Potty-trained cows could seriously help the planet

Ammonia is a big problem for pollution and climate change. But teaching a cow to use the 'MooLoo' could change that.
Cows are about as good at potty training as young kids. cottonbro from Pexels

You can potty train your kids and even, with some effort, your cats. As it turns out, there might be a barnyard animal that is even better at using the toilet than tots and kittens—and the impact that might have on the environment could be huge.

A new study in Cell found that young calves can be successfully trained to poop and pee in designated areas. And the researchers think if expanded on a broader scale, this practice could have a big impact on controlling ammonia waste—one of agriculture’s dirtiest greenhouse gas and pollution problems.

“It’s usually assumed that cattle are not capable of controlling defecation or urination,” co-author Jan Langbein, an animal psychologist at the Research Institute for Farm Animal Biology (FBN) in Germany said in a release. “Cattle, like many other animals…are quite clever and they can learn a lot. Why shouldn’t they be able to learn how to use a toilet?”

[Related: It’s not just methane—meat production fills the air with noxious particulate matter too.]

For the study, scientists took 16 calves and coached them to use a cow “toilet,” or a fenced-in area with artificial turf. Rewards for properly using the restroom could mean a snack of barley or electrolyte powder, and relieving themselves outside led to an unpleasant noise or uncomfortable splash of water.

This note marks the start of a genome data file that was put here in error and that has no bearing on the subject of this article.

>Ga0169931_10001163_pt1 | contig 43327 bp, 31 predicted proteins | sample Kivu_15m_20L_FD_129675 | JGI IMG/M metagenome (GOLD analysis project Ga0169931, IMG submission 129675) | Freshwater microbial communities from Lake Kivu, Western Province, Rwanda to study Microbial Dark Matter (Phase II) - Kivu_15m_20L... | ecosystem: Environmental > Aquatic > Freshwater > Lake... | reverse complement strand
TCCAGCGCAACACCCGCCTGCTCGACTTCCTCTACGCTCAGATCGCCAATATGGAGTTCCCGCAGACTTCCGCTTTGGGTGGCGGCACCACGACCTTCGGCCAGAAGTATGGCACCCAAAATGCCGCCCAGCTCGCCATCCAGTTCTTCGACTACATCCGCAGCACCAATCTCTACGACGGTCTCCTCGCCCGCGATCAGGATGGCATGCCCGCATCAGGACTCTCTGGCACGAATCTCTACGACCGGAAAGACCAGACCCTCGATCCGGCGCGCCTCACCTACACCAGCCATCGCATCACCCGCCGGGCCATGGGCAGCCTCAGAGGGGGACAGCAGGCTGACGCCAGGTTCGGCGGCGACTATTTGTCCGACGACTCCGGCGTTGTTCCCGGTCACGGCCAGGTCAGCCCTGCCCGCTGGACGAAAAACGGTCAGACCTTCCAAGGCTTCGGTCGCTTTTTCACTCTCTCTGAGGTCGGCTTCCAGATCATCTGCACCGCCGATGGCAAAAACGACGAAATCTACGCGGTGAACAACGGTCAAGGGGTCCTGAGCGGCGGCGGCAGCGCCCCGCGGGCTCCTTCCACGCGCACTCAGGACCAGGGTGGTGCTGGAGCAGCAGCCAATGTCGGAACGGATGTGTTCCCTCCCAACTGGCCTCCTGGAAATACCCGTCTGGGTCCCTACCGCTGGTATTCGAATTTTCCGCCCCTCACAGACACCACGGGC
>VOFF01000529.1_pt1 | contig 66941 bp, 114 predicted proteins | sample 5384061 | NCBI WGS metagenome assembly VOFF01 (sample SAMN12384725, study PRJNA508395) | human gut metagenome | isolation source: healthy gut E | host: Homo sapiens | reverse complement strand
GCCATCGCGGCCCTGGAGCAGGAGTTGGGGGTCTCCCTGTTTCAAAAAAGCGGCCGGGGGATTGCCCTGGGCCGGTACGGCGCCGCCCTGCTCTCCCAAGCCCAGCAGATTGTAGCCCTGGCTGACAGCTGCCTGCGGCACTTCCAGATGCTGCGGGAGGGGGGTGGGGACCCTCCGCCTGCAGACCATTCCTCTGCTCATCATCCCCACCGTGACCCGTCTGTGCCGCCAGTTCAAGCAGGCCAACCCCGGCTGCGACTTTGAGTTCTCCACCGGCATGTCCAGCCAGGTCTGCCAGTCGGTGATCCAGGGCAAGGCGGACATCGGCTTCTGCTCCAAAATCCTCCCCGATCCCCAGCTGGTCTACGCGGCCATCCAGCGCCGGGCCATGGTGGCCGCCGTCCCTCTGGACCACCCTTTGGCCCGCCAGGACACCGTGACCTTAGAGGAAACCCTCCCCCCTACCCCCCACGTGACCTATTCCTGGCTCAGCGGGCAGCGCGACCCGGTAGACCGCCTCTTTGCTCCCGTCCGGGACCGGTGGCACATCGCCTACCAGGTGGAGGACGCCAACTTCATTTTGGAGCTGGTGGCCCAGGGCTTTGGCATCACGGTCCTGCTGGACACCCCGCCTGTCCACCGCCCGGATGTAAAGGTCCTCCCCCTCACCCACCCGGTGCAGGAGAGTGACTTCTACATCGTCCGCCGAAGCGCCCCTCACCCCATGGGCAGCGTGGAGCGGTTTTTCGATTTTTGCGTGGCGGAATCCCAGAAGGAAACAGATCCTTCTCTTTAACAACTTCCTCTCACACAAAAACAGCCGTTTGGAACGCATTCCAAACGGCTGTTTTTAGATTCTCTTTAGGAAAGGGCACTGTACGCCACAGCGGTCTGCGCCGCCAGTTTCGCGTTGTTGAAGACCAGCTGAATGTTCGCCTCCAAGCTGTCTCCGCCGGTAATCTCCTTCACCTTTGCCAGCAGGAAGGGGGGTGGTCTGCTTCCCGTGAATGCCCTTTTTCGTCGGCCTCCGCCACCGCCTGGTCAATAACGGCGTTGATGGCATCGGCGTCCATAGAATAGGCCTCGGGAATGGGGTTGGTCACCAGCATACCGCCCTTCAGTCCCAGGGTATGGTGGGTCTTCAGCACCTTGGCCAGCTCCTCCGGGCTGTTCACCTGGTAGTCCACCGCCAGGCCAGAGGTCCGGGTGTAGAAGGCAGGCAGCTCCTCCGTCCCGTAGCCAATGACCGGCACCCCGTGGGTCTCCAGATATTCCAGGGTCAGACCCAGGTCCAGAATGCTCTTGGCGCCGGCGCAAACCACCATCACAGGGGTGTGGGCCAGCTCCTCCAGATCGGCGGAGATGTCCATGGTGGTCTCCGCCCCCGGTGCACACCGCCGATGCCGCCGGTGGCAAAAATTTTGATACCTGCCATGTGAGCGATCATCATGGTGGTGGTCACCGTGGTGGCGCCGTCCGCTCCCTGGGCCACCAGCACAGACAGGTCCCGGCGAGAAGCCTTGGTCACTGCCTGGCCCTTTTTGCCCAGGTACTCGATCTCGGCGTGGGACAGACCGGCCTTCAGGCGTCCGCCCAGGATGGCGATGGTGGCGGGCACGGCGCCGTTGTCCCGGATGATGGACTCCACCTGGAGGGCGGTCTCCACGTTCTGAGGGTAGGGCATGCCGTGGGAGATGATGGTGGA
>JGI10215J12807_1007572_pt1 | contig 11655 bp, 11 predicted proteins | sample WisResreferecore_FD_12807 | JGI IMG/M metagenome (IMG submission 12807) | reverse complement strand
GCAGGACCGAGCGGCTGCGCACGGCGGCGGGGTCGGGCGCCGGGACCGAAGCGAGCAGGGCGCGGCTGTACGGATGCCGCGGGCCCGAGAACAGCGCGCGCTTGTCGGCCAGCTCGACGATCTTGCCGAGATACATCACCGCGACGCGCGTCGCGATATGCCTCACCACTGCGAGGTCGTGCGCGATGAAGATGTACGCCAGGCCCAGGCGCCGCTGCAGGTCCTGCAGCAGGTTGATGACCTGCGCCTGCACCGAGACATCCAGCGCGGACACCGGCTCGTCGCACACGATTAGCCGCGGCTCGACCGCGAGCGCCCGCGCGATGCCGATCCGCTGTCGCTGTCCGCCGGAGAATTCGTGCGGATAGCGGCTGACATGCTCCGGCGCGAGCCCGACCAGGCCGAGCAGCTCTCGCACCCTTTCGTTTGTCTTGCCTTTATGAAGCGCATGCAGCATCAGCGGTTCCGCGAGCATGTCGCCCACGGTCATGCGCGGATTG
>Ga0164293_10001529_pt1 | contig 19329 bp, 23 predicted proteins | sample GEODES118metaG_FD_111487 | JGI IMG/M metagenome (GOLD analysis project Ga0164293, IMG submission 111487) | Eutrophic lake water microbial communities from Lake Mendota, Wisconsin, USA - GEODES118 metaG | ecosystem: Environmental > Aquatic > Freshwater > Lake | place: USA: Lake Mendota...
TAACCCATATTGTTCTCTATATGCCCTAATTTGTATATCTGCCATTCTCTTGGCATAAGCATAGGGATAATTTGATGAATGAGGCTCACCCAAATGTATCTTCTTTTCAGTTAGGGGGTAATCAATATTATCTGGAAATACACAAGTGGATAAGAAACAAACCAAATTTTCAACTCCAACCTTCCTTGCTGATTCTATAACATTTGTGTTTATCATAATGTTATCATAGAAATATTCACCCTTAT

Over the course of around 10 training days, the researchers found that  11 of the wee cows successfully picked up what the authors dubbed as “MooLoo” training, using the bathroom in their fake-grass stalls instead of the grass outside, which isn’t so far off from the level of potty performance accomplished by young children. 

“Very quickly, within 15 to 20 urinations on average, the cows would self-initiate entry to the toilet,” study author and University of Auckland psychology researcher Lindsay Matthews told Radio New Zealand. “By the end, three-quarters of the animals were doing three-quarters of their urinations in the toilet,” he said.

As cute as it sounds to potty train tiny farm animals, it actually serves a pretty significant environmental purpose as well. While much of the research on the environmental impacts of cattle focus on their methane-filled farts and burps, less is said about their ammonia-filled pee and poop. Ammonia in and of itself isn’t an environmental problem, but when the chemical mixes in with the soil that cows trod upon every day, microbes in the dirt whip it up into nitrous oxide—a compound that made up seven percent of all US greenhouse gas (GHG) emissions from human activity and is nearly 300 times more potent than the usual GHG suspect carbon dioxide. The vast majority of ammonia emissions can be traced back to agriculture. 

[Related: Here’s the actual impact of cutting down on red meat (and everything else).]

Not to mention, ammonia can acidify the soil and pollute the waterways that it leaks into, as well as contributing to air pollution. According to CNN, one farmed cow can produce 66 to 88 pounds of feces and 8 gallons of urine every single day—and getting that waste under control could have a big impact. The study authors estimate that capturing 80 percent of cattle urine in a MooLoo-like set-up, that could cut ammonia emissions by 56 percent (and make for a much cleaner environment for cattle to wander around). 

There’s obviously still much to be learned about how to potty-train cows, how feasible it is on a large scale, and how much it will impact the environment. Until then, if you’re concerned about your cattle-induced greenhouse gas emissions, swapping out cow milk, cheese, and meat for plant-based alternatives is a decent place to start.